I think it's the patients that are not controlled. You know those patients, you kind of know the patients that you see that it’s not a good idea to give them a steroid. There are patients that can’t take prednisone. I will still give them topical because we do know that there's not great systemic absorption and we don't really have anything to show that there's bad systemic side effects from doing the topical. Patients with diabetes who can't take oral, I will definitely give them topical. But they potentially might be someone who doesn't respond that well and would be going to surgery a little bit sooner.

(4) Using CT & MRI Scans to Visualize Nasal Polyps

[Dr. Gopi Shah]
Then, in terms of imaging, we think CAT scan and we think ANCA, because we think image guidance usually with polyps. Is there ever an indication for contrast in your CT or an MRI?

[Dr. Patricia Loftus]
For a straight up polyp patient, no. I would say the only time I would get contrast in a CT is if I'm worried about a complication, like an abscess or something like that. If they're having vision changes, I'm worried about it or a subperiosteal abscess or something like that.

MRI, also no. I think if there is concern that it's not just a no, not just polyps, if we think it might be a tumor or something like that, MRI is definitely indicated. Sometimes you can be unsure if it's polyp versus inverted papilloma. So, sometimes, obviously a biopsy in clinic would tell you the difference between that.Some people might get an MRI for inverted papilloma. I think you don't have to, but so I would say MRI would mostly be just if there's a mass there. Another reason actually might be allergic fungal sinusitis. Allergic fungal sinusitis has those typical imaging characteristics where it could actually be pretty worrisome. It's like the pushing borders that widen and almost look like a mucus seal. On a CT, you might see thinning or even absence of some of the bone, like on the skull base or the orbit.

In those cases, it might potentially be helpful to just get an MRI, make sure you're not missing anything, such as an encephalocele. But we know, with these patients, that they don't actually really get CSF leaks or anything like that, because it's not an invasive process with allergic fungal sinusitis. It's locally "destructive," so it will push against the skull base and into the orbit. But it doesn’t intend to invade. What you would just see on the MRI is an interesting void, which I think is really cool. That's why I like getting the MRIs to kind of go over them with the residents because we know that fungus has a lot of water content. Those sinuses full of fungus will just be completely black, which is pretty cool.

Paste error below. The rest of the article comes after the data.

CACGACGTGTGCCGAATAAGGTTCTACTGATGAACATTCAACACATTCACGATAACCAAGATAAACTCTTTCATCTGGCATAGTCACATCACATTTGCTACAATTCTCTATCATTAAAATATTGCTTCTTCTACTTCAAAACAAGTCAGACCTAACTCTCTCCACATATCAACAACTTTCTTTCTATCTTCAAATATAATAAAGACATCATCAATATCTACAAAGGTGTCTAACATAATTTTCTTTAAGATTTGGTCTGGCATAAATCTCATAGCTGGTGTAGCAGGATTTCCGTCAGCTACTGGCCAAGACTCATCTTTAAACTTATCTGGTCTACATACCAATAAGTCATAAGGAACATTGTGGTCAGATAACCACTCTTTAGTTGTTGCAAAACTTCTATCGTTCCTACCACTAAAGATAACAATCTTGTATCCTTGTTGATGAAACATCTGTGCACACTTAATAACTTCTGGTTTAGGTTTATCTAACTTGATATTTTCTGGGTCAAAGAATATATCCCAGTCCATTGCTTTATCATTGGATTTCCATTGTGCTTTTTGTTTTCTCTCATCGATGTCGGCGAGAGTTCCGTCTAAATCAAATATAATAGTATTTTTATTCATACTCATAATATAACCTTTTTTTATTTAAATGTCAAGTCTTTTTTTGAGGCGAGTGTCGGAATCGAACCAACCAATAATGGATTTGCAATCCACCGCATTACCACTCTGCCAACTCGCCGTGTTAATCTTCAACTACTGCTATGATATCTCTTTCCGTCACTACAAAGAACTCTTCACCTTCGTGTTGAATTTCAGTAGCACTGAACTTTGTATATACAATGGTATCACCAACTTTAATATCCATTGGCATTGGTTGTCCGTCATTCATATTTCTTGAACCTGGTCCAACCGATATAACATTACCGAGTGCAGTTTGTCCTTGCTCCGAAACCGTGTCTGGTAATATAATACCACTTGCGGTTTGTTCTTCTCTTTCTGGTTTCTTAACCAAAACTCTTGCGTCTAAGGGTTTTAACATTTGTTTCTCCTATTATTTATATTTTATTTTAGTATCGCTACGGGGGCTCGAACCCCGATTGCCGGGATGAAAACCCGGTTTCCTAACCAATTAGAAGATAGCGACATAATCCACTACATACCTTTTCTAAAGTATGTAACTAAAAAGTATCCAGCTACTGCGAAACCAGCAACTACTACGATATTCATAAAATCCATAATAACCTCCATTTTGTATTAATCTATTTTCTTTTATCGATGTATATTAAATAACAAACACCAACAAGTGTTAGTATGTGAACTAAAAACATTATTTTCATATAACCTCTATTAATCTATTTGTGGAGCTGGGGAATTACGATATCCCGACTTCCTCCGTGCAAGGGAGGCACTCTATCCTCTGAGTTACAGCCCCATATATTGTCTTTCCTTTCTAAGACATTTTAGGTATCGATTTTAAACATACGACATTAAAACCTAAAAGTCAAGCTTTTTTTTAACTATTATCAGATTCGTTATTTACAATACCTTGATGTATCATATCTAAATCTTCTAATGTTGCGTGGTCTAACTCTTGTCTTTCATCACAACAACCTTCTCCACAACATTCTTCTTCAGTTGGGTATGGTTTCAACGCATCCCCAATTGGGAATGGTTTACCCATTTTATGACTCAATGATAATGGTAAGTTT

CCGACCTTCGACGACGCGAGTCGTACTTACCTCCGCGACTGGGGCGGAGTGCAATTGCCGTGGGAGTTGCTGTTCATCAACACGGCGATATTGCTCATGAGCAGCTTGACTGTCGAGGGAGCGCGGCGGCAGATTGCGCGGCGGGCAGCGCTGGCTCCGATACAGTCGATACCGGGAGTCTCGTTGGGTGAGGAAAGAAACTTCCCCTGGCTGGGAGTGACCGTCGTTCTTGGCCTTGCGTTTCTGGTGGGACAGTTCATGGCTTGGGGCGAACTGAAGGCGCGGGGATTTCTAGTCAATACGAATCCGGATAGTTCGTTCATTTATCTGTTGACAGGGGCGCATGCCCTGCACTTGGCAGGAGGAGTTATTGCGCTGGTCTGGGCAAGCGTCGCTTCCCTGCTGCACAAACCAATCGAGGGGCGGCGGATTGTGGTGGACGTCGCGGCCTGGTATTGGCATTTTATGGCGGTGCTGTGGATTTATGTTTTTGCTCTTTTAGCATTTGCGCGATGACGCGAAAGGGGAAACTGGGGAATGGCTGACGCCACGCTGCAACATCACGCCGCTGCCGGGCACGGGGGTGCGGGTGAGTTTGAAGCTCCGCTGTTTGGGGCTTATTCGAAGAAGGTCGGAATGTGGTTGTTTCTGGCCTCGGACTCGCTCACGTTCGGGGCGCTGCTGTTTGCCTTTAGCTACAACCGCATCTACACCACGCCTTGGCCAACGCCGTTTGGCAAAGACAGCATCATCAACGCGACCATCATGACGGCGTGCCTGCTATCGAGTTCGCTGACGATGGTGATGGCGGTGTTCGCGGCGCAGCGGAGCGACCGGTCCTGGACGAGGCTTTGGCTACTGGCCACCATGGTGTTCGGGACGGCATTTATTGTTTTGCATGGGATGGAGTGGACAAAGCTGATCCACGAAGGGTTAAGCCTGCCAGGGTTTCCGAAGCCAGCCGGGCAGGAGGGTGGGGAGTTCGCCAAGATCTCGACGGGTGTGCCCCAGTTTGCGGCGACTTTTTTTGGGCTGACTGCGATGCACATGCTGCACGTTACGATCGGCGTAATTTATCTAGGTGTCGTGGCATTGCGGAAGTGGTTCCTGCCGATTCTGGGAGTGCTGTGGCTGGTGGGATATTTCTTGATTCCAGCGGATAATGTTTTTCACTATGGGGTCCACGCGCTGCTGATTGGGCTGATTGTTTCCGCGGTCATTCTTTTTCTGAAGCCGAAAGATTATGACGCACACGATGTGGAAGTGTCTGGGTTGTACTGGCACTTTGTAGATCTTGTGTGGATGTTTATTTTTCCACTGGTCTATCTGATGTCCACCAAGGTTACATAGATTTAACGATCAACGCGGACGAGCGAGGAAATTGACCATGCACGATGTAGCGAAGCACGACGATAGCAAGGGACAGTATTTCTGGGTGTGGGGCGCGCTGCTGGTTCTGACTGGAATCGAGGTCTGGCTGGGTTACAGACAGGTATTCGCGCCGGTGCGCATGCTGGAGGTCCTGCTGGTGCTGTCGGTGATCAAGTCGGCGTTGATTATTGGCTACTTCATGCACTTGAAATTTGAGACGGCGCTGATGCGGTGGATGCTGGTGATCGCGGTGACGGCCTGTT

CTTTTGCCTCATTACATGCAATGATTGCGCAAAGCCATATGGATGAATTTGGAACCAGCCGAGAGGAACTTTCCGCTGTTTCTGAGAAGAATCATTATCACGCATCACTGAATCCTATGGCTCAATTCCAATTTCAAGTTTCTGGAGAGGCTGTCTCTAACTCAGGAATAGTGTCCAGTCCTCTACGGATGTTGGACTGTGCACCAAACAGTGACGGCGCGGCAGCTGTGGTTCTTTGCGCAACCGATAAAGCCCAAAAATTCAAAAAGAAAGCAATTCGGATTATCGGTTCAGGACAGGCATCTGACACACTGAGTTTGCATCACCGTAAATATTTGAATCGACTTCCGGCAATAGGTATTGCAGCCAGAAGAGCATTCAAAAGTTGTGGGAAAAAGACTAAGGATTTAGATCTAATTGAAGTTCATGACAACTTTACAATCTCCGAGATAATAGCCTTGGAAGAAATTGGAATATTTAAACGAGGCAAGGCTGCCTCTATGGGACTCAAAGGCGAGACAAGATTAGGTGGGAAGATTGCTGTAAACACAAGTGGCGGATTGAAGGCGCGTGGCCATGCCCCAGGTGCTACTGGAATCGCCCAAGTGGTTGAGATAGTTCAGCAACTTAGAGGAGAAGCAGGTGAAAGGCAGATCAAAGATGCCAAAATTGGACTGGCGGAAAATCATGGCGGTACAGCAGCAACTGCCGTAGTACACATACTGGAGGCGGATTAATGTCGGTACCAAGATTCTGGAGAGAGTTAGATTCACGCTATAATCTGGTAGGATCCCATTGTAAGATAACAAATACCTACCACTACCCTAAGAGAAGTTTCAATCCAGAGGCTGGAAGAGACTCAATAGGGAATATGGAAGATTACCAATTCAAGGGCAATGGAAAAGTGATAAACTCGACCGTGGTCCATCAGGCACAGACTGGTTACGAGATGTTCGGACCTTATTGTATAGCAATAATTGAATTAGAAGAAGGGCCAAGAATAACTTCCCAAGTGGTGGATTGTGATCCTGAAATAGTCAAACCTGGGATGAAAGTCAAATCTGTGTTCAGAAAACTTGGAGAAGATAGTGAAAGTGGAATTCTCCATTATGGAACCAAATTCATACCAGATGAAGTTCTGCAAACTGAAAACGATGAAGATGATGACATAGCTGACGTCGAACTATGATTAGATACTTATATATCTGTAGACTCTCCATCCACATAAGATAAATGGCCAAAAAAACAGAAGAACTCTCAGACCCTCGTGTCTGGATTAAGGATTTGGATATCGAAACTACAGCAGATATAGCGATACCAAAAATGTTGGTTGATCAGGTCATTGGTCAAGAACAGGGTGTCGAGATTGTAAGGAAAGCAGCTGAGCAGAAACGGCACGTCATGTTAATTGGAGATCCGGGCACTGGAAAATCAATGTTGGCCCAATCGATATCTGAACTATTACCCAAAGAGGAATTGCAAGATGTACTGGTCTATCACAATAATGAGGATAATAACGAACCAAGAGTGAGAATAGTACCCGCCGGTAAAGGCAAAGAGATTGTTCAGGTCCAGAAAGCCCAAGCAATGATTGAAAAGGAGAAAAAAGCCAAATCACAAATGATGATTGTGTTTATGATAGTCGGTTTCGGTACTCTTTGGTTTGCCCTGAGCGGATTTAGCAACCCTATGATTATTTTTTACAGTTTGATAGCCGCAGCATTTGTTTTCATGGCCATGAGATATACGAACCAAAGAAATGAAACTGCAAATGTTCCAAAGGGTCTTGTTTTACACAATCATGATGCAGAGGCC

[Dr. Gopi Shah]
This is just an aside. So, I do peds, so I see mostly kids. Once, we had a child that came into the ER with a little proptosis with a nasal obstruction. They got a CT with contrast because they were concerned in the ER for an acute sinusitis with some sort of oral abscess. He also got an MRI. Again, when you're not familiar, it gets very confusing because like you said, on MRI, everything drops out. I agree with the AFS because it usually expands out and thins it. You'll see CTs where sometimes maybe it's just the planum or something that you might have thin areas.

I discussed it with some of my adult rhinology partners, and they were like, you'll be fine. And you go in and it's thin, but things are pretty intact.

[Dr. Patricia Loftus]
Yeah, you're absolutely right. I miss these cases a lot because you probably definitely see it in Texas. I saw it a ton in Atlanta, but we don't see it really much in San Francisco. It tends to be with the climate that you have in like the Mississippi Basin Area. So, it was very common in fellowship, but I don't see it as much now. It can be concerning if somebody were to get a CT that wasn't familiar with the disease, and they would probably get an MRI based on the CT findings, so that's why you might see in MRI.

(5) Using Lab Tests to Diagnose Broader Conditions Causing Nasal Polyps: Cystic Fibrosis (CF) & Primary Ciliary Dyskinesia (PCD)

[Dr. Patricia Loftus]
That also goes along with your question of like, what my thoughts are when I do diagnose a polyp patient? You also sort of have to think about whether they fit into one of these other polyp categories that tend to be a little bit harder to treat. The things that I'm thinking of are allergic fungal and AERD.